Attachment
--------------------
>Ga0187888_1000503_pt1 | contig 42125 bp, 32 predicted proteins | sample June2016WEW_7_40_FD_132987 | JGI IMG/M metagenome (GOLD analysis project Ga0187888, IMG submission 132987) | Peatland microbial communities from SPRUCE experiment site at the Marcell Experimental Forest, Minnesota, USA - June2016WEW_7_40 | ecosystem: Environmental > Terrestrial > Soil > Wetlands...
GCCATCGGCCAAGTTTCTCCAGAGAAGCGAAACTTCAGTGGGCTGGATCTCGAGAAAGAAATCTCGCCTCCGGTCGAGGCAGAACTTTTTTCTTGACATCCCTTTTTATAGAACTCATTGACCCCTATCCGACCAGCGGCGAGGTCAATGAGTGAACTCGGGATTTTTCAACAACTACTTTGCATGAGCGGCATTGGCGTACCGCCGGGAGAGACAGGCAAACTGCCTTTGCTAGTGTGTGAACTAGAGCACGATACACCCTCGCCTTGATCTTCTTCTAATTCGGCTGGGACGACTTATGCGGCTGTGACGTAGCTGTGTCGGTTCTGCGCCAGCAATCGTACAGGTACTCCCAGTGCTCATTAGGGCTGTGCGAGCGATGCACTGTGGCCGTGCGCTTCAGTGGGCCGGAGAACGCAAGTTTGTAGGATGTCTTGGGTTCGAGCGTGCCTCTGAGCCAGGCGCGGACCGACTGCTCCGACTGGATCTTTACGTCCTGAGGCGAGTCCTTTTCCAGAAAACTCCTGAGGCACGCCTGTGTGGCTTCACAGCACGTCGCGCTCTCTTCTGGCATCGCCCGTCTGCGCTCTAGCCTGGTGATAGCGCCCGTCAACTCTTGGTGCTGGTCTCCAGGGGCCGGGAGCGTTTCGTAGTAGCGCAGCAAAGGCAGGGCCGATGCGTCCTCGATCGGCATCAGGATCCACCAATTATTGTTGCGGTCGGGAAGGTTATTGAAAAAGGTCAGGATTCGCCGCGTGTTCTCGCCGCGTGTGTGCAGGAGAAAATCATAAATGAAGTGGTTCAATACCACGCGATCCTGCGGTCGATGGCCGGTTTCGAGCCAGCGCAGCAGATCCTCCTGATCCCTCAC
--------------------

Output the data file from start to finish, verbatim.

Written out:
>Ga0187888_1000503_pt1 | contig 42125 bp, 32 predicted proteins | sample June2016WEW_7_40_FD_132987 | JGI IMG/M metagenome (GOLD analysis project Ga0187888, IMG submission 132987) | Peatland microbial communities from SPRUCE experiment site at the Marcell Experimental Forest, Minnesota, USA - June2016WEW_7_40 | ecosystem: Environmental > Terrestrial > Soil > Wetlands...
GCCATCGGCCAAGTTTCTCCAGAGAAGCGAAACTTCAGTGGGCTGGATCTCGAGAAAGAAATCTCGCCTCCGGTCGAGGCAGAACTTTTTTCTTGACATCCCTTTTTATAGAACTCATTGACCCCTATCCGACCAGCGGCGAGGTCAATGAGTGAACTCGGGATTTTTCAACAACTACTTTGCATGAGCGGCATTGGCGTACCGCCGGGAGAGACAGGCAAACTGCCTTTGCTAGTGTGTGAACTAGAGCACGATACACCCTCGCCTTGATCTTCTTCTAATTCGGCTGGGACGACTTATGCGGCTGTGACGTAGCTGTGTCGGTTCTGCGCCAGCAATCGTACAGGTACTCCCAGTGCTCATTAGGGCTGTGCGAGCGATGCACTGTGGCCGTGCGCTTCAGTGGGCCGGAGAACGCAAGTTTGTAGGATGTCTTGGGTTCGAGCGTGCCTCTGAGCCAGGCGCGGACCGACTGCTCCGACTGGATCTTTACGTCCTGAGGCGAGTCCTTTTCCAGAAAACTCCTGAGGCACGCCTGTGTGGCTTCACAGCACGTCGCGCTCTCTTCTGGCATCGCCCGTCTGCGCTCTAGCCTGGTGATAGCGCCCGTCAACTCTTGGTGCTGGTCTCCAGGGGCCGGGAGCGTTTCGTAGTAGCGCAGCAAAGGCAGGGCCGATGCGTCCTCGATCGGCATCAGGATCCACCAATTATTGTTGCGGTCGGGAAGGTTATTGAAAAAGGTCAGGATTCGCCGCGTGTTCTCGCCGCGTGTGTGCAGGAGAAAATCATAAATGAAGTGGTTCAATACCACGCGATCCTGCGGTCGATGGCCGGTTTCGAGCCAGCGCAGCAGATCCTCCTGATCCCTCAC